The new Tissot Heritage 1973 Chronograph (modeled in the above photo by Tissot President François Thiébaud) is a throwback to the 1970s and Formula 1 racing, all in a tonneau case and with a design that actually might improve upon the vintage model it’s inspired by. The old Tissot Navigator had two sub-dials at 6 and 9 o’clock, whereas this new Heritage 1973 goes with the more traditional layout of sub-dials at 3, 6, and 9 o’clock with a date window between 4 and 5 o’clock.
A more premium offering than many of the products in the current Tissot line, the Heritage 1973 is powered by the automatic ETA 7753 chronograph, which has been embellished by a branded rotor weight. The result is a sporty, credible racing timer with a pleasing vintage style that has been released to celebrate the partnership between Tissot and the Kessels racing team.
The monobloc stainless steel case is decorated with contrasting finishes. The upper portion of the case is radially brushed, while generously sized bevels are highly polished, creating a sharp distinction between the main body of the case and the short lugs that carry a “racing” strap in black calf leather. As 43mm-wide and 14.8mm-tall, this chronograph is relatively petite for a watch powered by a movement in the 7750 family (due to the thickness of the movement, getting a watch under 14mm is, although possible, quite a manufacturing challenge if robustness is to be maintained). The classic styling recalls the recently released Zenith El Primero A384, which also harvested the back catalog effectively, putting to market a timeless racing watch that has been treated to the benefits of modern manufacturing.
The inspiration for the Tissot Heritage 1973 came from the Tissot Navigator, which was integral to many of Tissot’s early motor racing partnerships. This long association stretches back to 1973 when Tissot forged a partnership with Alpine and went on to dominate the rally circuit. Following that success, the brand teamed up with Porsche for the Le Mans 24 hour Gran Turismo race. Later still, Tissot went on to sponsor an F1 car. And thanks to this association with Formula 1, Tissot forged a particularly close bond with Loris Kessel, who competed in Formula 1 in 1976 under the Tissot banner. It is this relationship that has given rise to the current collaboration and the subsequent release of this watch.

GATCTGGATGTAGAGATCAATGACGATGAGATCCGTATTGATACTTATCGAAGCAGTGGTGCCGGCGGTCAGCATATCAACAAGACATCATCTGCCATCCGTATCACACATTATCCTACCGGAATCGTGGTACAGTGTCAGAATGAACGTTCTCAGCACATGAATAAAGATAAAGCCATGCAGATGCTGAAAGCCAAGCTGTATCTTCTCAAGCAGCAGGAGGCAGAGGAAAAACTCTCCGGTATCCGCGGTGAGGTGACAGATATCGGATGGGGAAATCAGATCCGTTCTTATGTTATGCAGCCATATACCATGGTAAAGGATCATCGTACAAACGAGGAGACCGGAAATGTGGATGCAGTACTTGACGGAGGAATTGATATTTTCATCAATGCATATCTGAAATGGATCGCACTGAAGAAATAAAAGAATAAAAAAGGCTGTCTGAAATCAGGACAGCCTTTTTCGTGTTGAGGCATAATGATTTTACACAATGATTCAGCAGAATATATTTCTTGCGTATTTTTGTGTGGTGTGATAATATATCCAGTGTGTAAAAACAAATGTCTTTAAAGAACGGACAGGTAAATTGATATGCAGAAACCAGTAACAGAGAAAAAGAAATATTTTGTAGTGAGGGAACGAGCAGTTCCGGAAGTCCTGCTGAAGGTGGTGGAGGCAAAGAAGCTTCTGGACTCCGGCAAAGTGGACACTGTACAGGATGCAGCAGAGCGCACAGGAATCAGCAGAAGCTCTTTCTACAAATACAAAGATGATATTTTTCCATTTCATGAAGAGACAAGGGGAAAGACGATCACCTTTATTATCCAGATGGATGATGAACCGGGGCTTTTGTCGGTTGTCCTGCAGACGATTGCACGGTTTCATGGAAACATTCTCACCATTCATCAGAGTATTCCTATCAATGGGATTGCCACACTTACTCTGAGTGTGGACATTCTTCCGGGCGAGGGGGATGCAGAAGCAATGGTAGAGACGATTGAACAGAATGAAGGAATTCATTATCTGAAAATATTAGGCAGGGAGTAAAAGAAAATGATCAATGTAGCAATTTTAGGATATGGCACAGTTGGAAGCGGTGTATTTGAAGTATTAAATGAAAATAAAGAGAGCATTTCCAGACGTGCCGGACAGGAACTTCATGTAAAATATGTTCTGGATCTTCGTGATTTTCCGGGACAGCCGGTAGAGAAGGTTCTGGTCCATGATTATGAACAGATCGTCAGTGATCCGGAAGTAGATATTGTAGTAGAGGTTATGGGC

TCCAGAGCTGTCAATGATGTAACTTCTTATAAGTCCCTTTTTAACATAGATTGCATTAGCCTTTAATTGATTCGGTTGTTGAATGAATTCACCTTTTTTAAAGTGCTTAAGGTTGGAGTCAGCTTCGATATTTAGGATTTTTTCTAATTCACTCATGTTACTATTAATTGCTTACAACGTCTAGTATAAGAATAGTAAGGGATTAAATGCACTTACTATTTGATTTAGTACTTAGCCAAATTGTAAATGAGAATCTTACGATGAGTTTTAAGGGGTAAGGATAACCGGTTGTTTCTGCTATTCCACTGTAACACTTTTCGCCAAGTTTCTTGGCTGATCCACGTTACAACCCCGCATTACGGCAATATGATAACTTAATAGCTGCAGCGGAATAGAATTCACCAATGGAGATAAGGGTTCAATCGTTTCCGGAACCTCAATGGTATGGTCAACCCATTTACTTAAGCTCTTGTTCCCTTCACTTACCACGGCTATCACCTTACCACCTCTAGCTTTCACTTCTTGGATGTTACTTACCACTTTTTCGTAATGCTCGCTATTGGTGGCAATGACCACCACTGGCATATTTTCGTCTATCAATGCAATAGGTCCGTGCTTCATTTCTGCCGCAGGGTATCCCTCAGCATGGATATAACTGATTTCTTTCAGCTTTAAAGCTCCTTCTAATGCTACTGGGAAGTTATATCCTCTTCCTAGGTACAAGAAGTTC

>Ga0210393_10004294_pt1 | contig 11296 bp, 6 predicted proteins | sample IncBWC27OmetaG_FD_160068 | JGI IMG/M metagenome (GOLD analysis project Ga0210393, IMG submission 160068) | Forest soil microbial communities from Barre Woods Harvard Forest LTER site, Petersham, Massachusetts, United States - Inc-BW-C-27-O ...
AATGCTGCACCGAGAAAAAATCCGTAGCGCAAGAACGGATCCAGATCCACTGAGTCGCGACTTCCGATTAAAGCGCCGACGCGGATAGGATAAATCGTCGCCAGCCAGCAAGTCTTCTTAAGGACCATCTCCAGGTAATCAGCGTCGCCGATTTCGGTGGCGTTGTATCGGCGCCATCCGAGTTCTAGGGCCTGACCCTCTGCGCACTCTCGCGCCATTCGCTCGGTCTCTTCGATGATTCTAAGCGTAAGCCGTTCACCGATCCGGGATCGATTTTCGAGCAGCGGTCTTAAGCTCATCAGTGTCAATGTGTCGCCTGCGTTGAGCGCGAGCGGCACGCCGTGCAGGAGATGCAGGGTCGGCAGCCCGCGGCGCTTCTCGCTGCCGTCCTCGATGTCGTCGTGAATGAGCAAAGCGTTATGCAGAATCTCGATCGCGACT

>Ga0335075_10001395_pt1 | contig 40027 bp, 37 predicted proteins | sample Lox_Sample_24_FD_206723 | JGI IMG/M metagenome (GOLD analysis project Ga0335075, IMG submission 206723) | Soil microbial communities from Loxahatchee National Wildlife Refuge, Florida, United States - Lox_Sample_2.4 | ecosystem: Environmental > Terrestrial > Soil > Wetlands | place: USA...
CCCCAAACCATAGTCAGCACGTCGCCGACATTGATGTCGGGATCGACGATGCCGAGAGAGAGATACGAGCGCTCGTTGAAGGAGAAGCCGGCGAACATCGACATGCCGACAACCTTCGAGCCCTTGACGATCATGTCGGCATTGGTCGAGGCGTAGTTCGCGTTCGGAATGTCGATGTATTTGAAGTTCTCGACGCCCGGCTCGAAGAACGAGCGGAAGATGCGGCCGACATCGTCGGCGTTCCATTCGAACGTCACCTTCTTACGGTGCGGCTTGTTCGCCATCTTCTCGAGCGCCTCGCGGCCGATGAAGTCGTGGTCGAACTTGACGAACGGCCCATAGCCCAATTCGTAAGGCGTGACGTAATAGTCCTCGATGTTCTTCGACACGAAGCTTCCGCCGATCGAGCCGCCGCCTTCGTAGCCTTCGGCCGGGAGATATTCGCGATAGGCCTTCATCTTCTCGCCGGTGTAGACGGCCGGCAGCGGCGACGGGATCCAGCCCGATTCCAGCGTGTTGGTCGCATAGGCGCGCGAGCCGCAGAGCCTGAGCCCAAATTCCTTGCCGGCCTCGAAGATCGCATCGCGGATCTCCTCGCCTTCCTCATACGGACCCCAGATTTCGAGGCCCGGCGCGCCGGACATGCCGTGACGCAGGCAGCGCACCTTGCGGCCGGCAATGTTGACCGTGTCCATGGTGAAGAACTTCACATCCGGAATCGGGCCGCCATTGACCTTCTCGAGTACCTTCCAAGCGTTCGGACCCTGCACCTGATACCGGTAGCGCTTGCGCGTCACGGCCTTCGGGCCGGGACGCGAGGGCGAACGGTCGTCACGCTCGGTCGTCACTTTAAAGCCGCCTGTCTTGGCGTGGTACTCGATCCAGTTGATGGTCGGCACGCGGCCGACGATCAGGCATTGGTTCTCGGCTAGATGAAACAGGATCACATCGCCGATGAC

The panda dial has a slightly off-white base and three black sub-dials. The going seconds hand is shown at 9 o’clock, while the sub-dials at 3 and 6 o’clock show the chronograph minutes (30) and hours (12) respectively. Around the outside of the dial, a tachymeter scale for measuring speed over a known distance is printed. A legible date window between 4 and 5 o’clock does not overly clutter the dial, and the blockish, retro logo beneath the 12 o’clock marker is a stylistically congruous choice.
The use of a somewhat dull orange as an accent color was perhaps motivated by the styles of the era from which this watch takes its inspiration. Although I would have enjoyed a more vibrant orange (or even bright red), it is another easily justifiable decision in the design of what is a thoroughly wearable, versatile sport watch.
The watch manages to stand out in the very crowded field of vintage-style chronographs, and with a price of $2,100 (limited to 1,973 pieces), it’s a tempting value proposition. The market for retro-style sport watches is crowded but can get on the pricier side. This is true when compared to several “heritage” models from TAG Heuer (Monza, Monaco, Heuer 02) all of which are in the mid-$5,000 range. But even looking at the Baume & Mercier Clifton Club chronographs (starting at $3,900) or the Oris Chronoris Limited Edition Chronographs at $3,550, it’s tough to find a value as good as this Tissot Heritage 1973. In fact, a Swatch Group sibling’s offering, the Hamilton Intra-Matic Chronograph might be the best comparison point at $2,100.
With a retail price of $2,100, this is not the cheapest Tissot racing chronograph one can buy, but it has the brand power and a solid movement selection to back up the price. It is also a timely release, capitalizing on the current rash of throwback chronographs hitting the market. As is often the case with Swatch Group brands, thanks to the huge volume of their production, what you’re getting is a high-quality watch at a reasonable price. While this watch may not attract attention from across a crowded room (and I reckon that’s not the buyer Tissot is going for here, anyway), it certainly has the kind of style you would want for this kind of investment and stands up well under scrutiny. The Tissot Heritage 1973 watch is limited to just 1,973 pieces and is available now.